Nightlife VST Cool Features, Part One: Oscillators!

By Mitchell Sigman

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In this installment we’ll talk about Mixcraft’s fabulous (and FREE, get it HERE) new Nightlife VSTi virtual synth. On the surface, Nightlife has a relatively standard oscillator>filter>amplifier–controlled–by–envelope generator synthesis architecture, but it has some unique tricks up its sleeve. In the coming weeks, we’ll check out the filter section and mod sequencers, but today we’ll talk about its multi–talented oscillators.

Rather than going on at length about how oscillators work, I’m going to highlight some of Nightlife’s fun and unique oscillator features.

Whole Lotta Waves – Unlike most analog–style synths that typically feature just a handful of waves, Nightlife includes dozens of waves ranging from simple analog sawtooth and square waves, to harmonically complex digital waves. Best of all, you can easily create your own custom waves by simply clicking and dragging the mouse in the wave display area, and you’ll hear the resulting modifications in real–time. (Check out the video at 1:26 for more info on Nightlife’s waves.)

Pulse–Width Modulation (PWM) – This is a pretty standard analog synth feature that alters the width (aka “duty cycle”) of a square wave for thinner and thicker tones as well as a chorus-like motion when modulated by an LFO or envelope generator. Nightlife’s implementation is unique in that it morphs between a standard PWM square wave sound and whatever wave you’ve selected. This lets you create interesting evolving timbres, especially when modulated from an aforementioned LFO or envelope generator. (Check out the video at 2:47 for more info on pulse-width modulation.)

Ring Mod Ring modulation is defined as, “an implementation of amplitude modulation performed by multiplying two signals and outputting the sum and difference frequencies.” Just pretend like that made sense and keep reading… what you really want to know about ring mod is that it’s a way of mixing two oscillators that results in a lot of inharmonic frequencies, and that translates to: good for bell sounds, metal getting whacked sounds, and clarinets. Again, you can use any of Nightlife’s oscillator waves, so there are tons of possibilities. Remember that you’ll only see the ring mod knob if the Oscillator 1 tab is currently selected. (Check out the video at 4:19 for more info on ring modulation.)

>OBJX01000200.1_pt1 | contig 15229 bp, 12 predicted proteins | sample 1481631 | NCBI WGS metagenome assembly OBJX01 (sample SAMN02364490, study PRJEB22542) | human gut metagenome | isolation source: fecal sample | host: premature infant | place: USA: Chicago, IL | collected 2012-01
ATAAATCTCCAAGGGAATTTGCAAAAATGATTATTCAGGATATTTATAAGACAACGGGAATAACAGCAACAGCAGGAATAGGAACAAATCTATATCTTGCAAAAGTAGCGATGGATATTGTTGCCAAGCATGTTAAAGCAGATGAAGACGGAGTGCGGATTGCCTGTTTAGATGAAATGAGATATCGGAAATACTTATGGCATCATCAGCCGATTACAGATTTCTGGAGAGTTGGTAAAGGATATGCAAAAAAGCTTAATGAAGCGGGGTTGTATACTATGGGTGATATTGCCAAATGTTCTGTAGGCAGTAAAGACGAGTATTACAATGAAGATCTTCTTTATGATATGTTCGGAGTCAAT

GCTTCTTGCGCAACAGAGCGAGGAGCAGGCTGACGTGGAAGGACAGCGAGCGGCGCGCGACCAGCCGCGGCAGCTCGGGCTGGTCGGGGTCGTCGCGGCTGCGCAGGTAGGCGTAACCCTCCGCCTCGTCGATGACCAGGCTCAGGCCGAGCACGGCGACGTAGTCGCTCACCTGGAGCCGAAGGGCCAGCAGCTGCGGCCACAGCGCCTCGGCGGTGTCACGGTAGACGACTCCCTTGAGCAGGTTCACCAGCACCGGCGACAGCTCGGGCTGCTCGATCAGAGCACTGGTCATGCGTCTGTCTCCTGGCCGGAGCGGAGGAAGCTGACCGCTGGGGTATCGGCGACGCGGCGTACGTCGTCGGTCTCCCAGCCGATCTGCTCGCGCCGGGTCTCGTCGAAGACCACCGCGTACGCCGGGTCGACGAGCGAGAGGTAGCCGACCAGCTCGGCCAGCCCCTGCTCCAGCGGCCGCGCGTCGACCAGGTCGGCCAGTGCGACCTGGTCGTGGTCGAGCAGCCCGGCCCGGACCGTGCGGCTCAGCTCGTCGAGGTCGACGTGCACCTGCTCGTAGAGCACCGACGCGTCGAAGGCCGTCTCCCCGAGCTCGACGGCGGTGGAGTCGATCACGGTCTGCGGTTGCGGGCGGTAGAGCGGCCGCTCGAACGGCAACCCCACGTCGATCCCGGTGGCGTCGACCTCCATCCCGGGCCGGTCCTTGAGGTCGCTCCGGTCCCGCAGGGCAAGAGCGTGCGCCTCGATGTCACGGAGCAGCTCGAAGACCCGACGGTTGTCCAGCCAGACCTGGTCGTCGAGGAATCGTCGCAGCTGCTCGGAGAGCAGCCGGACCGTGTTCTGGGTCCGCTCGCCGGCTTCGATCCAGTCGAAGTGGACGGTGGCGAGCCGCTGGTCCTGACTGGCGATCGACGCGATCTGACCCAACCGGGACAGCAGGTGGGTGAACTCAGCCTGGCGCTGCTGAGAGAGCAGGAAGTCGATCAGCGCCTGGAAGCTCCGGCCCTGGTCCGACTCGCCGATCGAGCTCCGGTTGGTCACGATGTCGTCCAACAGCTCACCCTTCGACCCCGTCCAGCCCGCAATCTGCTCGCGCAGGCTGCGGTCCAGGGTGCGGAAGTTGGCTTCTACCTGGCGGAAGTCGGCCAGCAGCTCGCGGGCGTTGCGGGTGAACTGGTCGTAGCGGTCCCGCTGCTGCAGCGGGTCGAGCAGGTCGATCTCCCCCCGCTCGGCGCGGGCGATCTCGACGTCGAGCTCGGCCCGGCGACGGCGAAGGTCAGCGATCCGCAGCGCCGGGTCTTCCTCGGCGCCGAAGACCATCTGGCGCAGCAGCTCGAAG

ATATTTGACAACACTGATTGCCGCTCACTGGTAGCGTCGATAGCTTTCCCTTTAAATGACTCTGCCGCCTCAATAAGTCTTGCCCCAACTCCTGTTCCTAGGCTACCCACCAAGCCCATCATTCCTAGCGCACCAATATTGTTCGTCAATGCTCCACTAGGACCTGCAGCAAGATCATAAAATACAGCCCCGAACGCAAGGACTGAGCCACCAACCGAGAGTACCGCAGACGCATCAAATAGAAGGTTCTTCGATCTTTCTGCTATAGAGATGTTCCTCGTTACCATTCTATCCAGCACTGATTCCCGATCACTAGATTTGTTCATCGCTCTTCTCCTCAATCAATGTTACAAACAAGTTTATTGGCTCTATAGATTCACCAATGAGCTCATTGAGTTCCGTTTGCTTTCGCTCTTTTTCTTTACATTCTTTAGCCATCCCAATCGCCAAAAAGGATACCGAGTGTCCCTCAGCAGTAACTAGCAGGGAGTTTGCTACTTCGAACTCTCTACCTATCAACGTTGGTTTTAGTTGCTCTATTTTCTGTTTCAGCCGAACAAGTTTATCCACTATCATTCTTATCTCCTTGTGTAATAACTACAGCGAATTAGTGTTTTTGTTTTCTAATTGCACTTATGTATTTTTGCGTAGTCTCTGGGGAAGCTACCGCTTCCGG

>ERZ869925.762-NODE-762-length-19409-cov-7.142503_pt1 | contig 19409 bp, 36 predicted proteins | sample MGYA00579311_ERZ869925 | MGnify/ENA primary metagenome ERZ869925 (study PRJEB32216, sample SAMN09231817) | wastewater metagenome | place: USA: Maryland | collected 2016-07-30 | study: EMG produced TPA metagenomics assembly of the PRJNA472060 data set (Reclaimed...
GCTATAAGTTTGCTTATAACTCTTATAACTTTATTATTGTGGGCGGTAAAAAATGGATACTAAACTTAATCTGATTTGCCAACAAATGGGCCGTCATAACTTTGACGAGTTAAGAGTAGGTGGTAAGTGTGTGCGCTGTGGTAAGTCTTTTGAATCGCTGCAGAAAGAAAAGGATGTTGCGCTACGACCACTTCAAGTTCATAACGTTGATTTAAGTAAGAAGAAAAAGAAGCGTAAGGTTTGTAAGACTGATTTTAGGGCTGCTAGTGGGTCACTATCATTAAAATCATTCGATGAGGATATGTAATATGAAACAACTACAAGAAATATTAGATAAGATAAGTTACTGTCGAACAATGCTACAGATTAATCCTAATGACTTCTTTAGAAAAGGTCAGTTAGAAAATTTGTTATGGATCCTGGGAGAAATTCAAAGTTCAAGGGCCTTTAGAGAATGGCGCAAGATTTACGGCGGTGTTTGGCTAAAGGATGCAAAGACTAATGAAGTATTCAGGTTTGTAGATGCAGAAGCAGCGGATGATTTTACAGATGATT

FM – This stands for frequency modulation and isn’t the same as FM radio (although it works on a similar principle). You’ll see the FM knob if Oscillator 2 or 3 is currently selected. FM is really just a fancy way of saying that an oscillator is essentially applying vibrato to another oscillator with the pitch changing according to the shape of the oscillator doing the vibrato–ing. However, when you hear vibrato, the oscillator doing the frequency modulation is typically oscillating at a very slow speed (if you can hear the pitch going up and down, it’s way beneath audible range). In the case of FM, the oscillator doing the modulation is oscillating in the audio range, WAY faster than a typical vibrato. This creates complex “sideband” frequencies, opening up a whole new tonal palette. Like ring mod, this will sound different depending on waveform selection. BTW, FM is the basis of the classic Yamaha DX7 digital synth from the 80’s. The diagram below should help illustrate how FM synthesis works. (Check out the video at 5:32 for more info on Nightlife’s frequency modulation.)


Sync – Oscillator sync is another fun multiple–oscillator interaction trick wherein one oscillator restarts the period of another oscillator, so that they both have the same base frequency (i.e. they’re both playing the same note). Depending on the pitch setting of the slaved oscillator, its harmonic spectra gets harsh and funky sounding. The most classic oscillator sync trick is to sweep the pitch of the slaved oscillator resulting in the familiar plasticy “tearing” sound famously heard in The Cars’ “Let’s Go” and (later), No Doubt’s “Just A Girl.” Nightlife lets you use sync with Oscillator 2 and/or Oscillator 3. In the diagram below, you can see how the waveshape of the upper waveform gets altered when it syncs to the wave on the bottom. (Check out the video at 7:22 for more info on oscillator sync.)